Combustion necessarily entails releasing damaging emissions, and it’s well past time that damaging other people’s health, and damaging the global climate, are seen as an acceptable side effects of personal mobility “freedom,” especially as we’re now at a stage when competitive zero-emissions alternatives are readily available. If 30% of the private vehicle fleet is going to be EV by 2028, and 80% of vehicle sales will be EVs by that time, is it still even economically viable to buy a combustion car in this region today?
Quite apart from the health and climate repercussions, it’s hard to imagine anyone living in the greater LA region (or frequently entering the region) feeling that it’s economically sensible to buy a new combustion-engine vehicle from here on out. Not only will the larger market be turning away from these polluting and climate damaging vehicles over the coming years and not be willing to pay anything for them, but strict zero emissions zones will mean they are unable to enter increasingly more parts of the region in the years ahead.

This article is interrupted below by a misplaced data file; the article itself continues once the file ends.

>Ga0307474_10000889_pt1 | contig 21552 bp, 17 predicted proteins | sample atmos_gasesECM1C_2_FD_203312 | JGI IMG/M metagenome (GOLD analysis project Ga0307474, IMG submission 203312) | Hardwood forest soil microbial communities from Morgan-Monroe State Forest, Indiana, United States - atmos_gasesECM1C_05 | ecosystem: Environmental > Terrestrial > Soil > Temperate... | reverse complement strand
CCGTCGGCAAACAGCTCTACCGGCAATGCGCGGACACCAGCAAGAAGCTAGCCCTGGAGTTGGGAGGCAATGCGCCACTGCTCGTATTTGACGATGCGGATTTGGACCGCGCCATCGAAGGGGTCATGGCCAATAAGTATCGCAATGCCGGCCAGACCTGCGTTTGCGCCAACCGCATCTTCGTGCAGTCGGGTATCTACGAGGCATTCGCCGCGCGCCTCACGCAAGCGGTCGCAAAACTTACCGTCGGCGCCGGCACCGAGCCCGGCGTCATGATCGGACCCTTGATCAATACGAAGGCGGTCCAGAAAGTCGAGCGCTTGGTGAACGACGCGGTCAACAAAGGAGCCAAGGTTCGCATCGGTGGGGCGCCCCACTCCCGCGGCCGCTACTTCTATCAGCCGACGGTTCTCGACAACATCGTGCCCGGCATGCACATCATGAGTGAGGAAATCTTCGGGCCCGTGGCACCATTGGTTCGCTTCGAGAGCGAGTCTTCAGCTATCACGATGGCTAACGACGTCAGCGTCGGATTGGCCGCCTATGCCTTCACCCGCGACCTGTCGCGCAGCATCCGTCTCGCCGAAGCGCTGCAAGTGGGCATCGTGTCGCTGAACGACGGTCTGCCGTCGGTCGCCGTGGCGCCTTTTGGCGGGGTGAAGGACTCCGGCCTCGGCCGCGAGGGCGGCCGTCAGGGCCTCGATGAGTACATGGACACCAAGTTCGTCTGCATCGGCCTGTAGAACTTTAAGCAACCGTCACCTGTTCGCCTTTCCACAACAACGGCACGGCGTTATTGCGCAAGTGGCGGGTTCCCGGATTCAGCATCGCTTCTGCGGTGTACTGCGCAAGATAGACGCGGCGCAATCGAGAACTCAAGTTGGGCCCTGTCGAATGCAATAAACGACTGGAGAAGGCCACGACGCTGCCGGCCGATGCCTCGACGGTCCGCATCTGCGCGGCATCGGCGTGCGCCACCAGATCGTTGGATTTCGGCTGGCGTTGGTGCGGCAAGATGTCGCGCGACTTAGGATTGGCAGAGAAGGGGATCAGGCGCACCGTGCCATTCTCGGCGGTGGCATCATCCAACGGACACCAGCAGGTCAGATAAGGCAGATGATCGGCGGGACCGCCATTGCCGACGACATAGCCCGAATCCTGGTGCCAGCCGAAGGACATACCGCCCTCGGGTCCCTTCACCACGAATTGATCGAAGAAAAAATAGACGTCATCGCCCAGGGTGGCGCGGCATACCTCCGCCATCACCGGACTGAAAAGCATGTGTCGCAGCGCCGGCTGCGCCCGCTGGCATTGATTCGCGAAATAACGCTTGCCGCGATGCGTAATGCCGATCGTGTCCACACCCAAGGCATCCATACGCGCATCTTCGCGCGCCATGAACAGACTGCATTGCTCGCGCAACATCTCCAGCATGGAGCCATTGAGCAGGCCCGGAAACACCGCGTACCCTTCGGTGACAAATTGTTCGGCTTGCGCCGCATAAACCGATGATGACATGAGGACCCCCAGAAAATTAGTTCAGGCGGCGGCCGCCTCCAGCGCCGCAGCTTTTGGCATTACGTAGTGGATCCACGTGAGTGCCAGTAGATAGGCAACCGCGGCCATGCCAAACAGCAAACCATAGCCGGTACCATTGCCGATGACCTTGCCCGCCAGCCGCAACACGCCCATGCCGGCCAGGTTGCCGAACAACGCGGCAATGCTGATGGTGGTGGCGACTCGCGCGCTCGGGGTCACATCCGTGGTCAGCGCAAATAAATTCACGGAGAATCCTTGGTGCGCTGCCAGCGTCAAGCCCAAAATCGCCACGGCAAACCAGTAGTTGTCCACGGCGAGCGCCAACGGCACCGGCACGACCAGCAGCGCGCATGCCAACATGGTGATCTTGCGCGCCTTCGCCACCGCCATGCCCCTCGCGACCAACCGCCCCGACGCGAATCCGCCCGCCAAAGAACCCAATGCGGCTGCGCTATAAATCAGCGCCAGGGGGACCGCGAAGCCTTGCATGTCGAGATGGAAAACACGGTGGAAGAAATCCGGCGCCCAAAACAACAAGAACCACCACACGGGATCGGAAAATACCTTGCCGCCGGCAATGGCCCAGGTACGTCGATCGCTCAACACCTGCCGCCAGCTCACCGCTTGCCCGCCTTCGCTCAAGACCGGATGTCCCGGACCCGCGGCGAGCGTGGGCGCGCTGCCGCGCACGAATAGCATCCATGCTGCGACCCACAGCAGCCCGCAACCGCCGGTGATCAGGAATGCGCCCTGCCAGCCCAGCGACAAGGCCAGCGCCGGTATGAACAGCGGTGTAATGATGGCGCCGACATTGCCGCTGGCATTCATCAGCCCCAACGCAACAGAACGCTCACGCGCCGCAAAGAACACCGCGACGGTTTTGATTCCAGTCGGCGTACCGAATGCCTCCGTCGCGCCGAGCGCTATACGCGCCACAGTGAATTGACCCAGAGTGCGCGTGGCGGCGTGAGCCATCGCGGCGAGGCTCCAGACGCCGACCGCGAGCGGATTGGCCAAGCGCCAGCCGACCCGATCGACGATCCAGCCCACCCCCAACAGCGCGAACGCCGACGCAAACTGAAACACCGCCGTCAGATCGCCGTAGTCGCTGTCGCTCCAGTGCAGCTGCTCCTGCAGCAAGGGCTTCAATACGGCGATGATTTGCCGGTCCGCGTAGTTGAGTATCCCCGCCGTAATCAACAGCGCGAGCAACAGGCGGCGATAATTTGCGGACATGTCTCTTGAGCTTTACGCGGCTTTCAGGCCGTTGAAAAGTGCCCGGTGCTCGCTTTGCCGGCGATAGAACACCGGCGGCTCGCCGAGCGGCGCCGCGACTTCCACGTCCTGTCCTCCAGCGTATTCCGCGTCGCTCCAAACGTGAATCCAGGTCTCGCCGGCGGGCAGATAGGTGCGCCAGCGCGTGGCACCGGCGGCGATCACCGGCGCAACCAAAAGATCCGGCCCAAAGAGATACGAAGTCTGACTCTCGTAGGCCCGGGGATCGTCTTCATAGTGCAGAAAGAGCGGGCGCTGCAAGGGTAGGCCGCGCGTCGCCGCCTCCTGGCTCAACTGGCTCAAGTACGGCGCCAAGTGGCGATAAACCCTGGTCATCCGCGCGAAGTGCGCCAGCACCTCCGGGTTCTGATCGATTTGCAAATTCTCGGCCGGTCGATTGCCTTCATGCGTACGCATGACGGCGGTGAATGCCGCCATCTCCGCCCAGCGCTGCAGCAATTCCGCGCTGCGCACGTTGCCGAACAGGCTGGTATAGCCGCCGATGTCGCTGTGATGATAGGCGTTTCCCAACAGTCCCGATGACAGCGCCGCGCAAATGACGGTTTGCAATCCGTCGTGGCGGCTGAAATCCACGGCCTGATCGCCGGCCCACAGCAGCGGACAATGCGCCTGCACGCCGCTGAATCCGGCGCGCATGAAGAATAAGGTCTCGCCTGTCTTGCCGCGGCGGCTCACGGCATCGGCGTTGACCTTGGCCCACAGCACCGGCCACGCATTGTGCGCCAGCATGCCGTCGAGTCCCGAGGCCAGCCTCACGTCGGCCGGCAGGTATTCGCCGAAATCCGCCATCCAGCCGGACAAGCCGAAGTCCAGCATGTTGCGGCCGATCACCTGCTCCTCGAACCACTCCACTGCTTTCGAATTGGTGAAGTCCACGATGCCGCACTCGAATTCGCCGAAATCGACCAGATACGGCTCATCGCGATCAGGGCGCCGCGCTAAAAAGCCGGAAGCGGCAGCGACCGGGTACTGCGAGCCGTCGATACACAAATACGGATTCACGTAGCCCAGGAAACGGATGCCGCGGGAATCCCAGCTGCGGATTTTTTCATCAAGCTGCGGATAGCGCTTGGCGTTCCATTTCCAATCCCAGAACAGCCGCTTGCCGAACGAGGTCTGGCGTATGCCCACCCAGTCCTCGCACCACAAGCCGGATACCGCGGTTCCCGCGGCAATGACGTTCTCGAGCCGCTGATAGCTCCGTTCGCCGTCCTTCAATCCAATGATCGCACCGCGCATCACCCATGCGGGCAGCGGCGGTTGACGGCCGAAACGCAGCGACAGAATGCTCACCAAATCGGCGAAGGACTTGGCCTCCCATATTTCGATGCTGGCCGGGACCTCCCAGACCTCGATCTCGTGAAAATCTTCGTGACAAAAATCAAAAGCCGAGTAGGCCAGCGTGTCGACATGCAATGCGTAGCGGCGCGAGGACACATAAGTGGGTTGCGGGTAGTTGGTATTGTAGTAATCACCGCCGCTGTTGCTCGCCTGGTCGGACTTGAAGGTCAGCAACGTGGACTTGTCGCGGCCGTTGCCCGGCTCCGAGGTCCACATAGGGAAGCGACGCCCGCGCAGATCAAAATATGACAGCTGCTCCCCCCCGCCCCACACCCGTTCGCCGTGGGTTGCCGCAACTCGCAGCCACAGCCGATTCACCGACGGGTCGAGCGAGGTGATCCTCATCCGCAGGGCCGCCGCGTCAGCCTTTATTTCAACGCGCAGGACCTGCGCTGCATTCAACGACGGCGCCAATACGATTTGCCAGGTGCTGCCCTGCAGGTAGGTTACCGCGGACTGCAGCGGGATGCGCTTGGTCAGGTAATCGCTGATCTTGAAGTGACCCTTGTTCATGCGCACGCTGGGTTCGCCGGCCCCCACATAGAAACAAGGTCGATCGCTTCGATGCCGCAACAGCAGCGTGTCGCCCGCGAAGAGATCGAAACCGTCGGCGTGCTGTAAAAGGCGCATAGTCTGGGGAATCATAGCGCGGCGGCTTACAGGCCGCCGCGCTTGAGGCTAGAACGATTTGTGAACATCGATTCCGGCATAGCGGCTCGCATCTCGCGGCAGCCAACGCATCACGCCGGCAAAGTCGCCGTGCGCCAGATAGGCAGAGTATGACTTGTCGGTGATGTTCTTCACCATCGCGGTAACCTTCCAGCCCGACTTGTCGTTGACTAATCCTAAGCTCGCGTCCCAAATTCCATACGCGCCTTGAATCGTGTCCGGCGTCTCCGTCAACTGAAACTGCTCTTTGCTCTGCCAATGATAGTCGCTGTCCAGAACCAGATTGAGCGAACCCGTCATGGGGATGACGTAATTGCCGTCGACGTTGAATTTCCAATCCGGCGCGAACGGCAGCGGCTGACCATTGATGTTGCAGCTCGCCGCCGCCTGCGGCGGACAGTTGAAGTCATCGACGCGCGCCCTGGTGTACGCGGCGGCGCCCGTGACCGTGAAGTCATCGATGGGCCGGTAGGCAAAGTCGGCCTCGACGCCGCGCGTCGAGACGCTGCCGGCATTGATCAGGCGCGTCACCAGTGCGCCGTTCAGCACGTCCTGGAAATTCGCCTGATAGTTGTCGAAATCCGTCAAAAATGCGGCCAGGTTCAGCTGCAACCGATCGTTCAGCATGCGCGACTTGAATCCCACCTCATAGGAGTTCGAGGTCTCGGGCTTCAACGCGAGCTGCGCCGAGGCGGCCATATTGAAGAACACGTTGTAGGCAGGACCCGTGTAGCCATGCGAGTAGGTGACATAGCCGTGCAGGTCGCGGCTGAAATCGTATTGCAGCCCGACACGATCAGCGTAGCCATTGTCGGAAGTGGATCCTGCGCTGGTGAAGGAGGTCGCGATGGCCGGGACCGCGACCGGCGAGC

I’d urge all informed folks to advise anyone in the region against purchasing a new gas vehicle, since — apart from marking themselves out as a polluter — given the above roadmap, the vehicle’s value will sharply decrease as soon as it is driven away from the dealership lot. By 2027 or 2028, it may not even be possible to give away a combustion vehicle, and it may only retain scrap value.
This loss of money from depreciation is on top of the already greater running costs of gas cars. Drivers of EVs, whether new or used, are typically saving at least $1,000 (sometimes much more) each year on fuel and maintenance, as well as avoiding all these steep depreciation costs. As a consequence, used EVs, due to these lower maintenance costs and greater reliability than gas cars, and pennies per mile on running costs, have a widely recognized use value that keeps their value from falling away to the point of scrap, even as they age.